Synergy: The importance of lifestyle, activity and nutrition

0 comments

If you care about your health and value fitness, don’t just go on a finite-term diet. Instead, find an arrangement that you really like and is good for you. For unless you’re getting the right nutrients (fuel), and following the right lifestyle (recovery – that is, getting enough sleep) and exercising the right amount/way (burning), you’ll plateau. You need all three – you need synergy:

Paralysis by analysis – (over)researching health on the web

0 comments

In my online research into health and fitness, one of the advantages I’ve identified is the ease at which we may corroborate the information. If, for instance, we are sceptical about whether something is just the dogmatic views of one school of thought, we can simply weigh that view up against ananother. Some can find this to be a cause of confusion:

Fuel for an active lifestyle: what kind of diet to observe when exercising regularly

1 comments
The following is a collection of highlights from my online research into what kind of diet one should observe when exercising regularly.

How to perfect your strength training regime

1 comments
This is a compilation of notes and quotes regarding strength training – in the gym, on foot, cycling – for the purpose of general fitness, weight reduction, and aesthetics.

Lance Armstrong's training regime: Aerobic versus anaerobic, lactate thresholds, and intervals

2 comments
"Not one aspect of your training is as important as motivation. In fact, nothing else is even close. With enough motivation, you will succeed at some level. It's the one ingredient that assures success and, when lacking, will lead to failure."

Cycling – form, frequency and regime

1 comments
Tips on form to reduce injuries
  • Get into the habit of standing and riding with a straight back. This will ease the lower back pain and also improve your riding.
  • Observe how you are gripping the handlebars. The grip should be firm yet relaxed.
  • Change hand positions frequently.
  • Remember to keep the wrist straight.
  • Keep the elbows slightly flexed to stop the ‘road shock’ transferring to the arms and upper body. This will reduce the risk of shoulder injury.
  • If RSI symptoms persist, keep cycling limited to one hour stretches.

Happiness: is it really a kong foo sing?

0 comments

Happiness, like Zen or Tao, is a fickle thing: the more you chase it, the less attainable it becomes; name it, and you destroy it; claim that you have achieved it, and all will know you a liar.

Like the most complementary soundtrack for a film, we rarely notice when we are truly happy. It is a featureless plain where we move, unencumbered and uninhibited, without reference point to mark the passing of time or space:
“One route to more happiness is called ‘flow,’ an engrossing state that comes during creative or playful activity ... Athletes, musicians, writers, gamers, and religious adherents know the feeling. It comes less from what you’re doing than from how you do it. (livescience.com)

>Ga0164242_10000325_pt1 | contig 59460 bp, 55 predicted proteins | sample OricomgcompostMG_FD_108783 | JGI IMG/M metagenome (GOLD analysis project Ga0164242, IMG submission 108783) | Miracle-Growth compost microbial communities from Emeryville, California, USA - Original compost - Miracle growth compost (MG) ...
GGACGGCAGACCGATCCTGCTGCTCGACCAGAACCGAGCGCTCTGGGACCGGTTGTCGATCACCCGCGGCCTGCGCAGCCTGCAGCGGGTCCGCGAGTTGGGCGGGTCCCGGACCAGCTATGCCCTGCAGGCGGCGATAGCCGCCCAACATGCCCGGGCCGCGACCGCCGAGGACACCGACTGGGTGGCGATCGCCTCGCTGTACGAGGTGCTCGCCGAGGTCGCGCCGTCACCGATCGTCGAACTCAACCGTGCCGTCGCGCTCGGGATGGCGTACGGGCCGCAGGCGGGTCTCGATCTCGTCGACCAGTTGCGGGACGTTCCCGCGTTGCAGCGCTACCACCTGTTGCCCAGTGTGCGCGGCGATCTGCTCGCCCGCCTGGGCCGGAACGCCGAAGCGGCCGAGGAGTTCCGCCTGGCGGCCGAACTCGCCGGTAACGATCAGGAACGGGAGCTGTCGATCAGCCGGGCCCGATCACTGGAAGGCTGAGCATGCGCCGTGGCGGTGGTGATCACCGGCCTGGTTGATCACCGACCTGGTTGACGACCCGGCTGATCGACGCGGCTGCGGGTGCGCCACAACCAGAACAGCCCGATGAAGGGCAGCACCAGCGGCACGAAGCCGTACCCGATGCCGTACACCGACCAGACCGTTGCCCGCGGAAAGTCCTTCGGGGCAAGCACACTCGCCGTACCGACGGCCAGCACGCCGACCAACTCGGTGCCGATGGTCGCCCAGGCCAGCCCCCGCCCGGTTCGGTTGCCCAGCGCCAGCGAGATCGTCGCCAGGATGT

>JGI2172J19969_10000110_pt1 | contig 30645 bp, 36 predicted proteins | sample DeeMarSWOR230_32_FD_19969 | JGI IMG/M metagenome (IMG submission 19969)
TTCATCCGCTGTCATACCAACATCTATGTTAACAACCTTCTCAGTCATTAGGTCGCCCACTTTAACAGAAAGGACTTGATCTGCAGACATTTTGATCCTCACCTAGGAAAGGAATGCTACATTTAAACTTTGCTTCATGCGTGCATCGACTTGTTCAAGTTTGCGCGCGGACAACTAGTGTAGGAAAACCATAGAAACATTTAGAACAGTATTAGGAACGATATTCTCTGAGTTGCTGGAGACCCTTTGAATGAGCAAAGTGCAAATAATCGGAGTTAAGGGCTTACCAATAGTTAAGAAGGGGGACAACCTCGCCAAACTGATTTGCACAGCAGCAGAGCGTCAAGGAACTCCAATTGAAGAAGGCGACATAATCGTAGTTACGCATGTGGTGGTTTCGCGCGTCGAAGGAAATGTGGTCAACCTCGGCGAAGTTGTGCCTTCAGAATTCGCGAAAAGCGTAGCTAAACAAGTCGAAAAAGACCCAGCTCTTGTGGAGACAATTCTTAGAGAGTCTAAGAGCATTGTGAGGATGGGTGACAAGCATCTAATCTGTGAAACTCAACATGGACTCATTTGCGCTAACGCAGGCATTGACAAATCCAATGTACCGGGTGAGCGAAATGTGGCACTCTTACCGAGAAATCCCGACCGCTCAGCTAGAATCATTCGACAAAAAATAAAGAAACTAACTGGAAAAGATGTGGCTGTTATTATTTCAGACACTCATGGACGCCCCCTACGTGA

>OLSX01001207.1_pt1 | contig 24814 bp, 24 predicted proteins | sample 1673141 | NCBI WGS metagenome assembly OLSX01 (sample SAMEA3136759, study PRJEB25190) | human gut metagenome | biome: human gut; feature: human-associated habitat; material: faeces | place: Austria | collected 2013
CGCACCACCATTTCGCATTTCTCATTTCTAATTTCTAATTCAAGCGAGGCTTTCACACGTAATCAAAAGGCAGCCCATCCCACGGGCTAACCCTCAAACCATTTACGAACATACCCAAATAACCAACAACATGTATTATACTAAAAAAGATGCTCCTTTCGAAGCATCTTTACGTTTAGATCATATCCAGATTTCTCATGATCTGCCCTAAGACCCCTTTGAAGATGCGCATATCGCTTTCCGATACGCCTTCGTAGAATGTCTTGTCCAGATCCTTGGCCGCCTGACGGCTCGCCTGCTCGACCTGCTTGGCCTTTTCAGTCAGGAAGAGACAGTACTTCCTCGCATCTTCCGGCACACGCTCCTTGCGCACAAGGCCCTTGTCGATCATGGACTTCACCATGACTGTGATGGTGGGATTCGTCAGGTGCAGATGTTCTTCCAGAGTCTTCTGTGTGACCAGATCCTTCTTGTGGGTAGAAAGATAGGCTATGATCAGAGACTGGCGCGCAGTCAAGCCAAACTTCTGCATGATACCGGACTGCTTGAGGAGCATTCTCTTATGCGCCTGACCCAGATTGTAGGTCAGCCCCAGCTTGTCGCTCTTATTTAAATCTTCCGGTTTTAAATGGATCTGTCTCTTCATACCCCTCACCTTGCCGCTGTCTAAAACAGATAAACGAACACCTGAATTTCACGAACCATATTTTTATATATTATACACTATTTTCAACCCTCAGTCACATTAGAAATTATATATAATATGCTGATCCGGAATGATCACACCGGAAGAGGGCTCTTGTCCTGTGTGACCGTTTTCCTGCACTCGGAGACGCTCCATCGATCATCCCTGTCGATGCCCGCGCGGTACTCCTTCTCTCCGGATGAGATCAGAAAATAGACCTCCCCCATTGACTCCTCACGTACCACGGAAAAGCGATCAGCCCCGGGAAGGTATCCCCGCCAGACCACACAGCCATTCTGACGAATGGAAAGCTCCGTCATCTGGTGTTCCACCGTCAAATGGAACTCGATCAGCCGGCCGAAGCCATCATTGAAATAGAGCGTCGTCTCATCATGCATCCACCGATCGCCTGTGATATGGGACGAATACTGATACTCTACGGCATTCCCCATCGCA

Runner-up for literary nerd poetry award

0 comments
How shall we end
my friend?
from fire
or from ice?
Will we break from a lack of language
or an excess of it?
From replying to cruelty in kind
or insufficient sympathy?


Frost thought ice reliable for destruction:
we will decay to zero Kelvin,
bodies frozen together in eternity.
But that will take some time yet
(and no, I still don’t want to get married).

Better Travelling through Video Games, Part II

1 comments
Ted: We’re both stumbling around together in this unformed world, whose rules and objectives are largely unknown, seemingly indecipherable or even possibly nonexistent, always on the verge of being killed by forces that we don’t understand.

Allegra: That sounds like my game, all right.

Ted: That sounds like a game that’s not gonna be easy to market.

Allegra: But it’s a game everybody’s already playing.
eXistenZ (David Cronenberg, 1999)

How long will you live? Calculating your life expectancy

0 comments

Longevity, and the possible efforts we can make to try extending our life expectancy, has fascinated me for a while.

A couple of years ago, for instance, I started getting into Longevity calculators in a big way. I think that this was in part from having achieved a new found stability and routine, surplus time and funds – as well as having the luxury to look that far into the future. I had reached a point where I was actually empowered to do virtually everything there is to help myself live longer certain age – and pretty much the only thing that was holding me back from doing so was a lack of knowledge.

Longevity Calculators are a particularly fun device to explore our own lifestyle choices: they’re interactive, providing immediate or short-term feedback.

How much sleep is good for you - and why too much is worst than too little

0 comments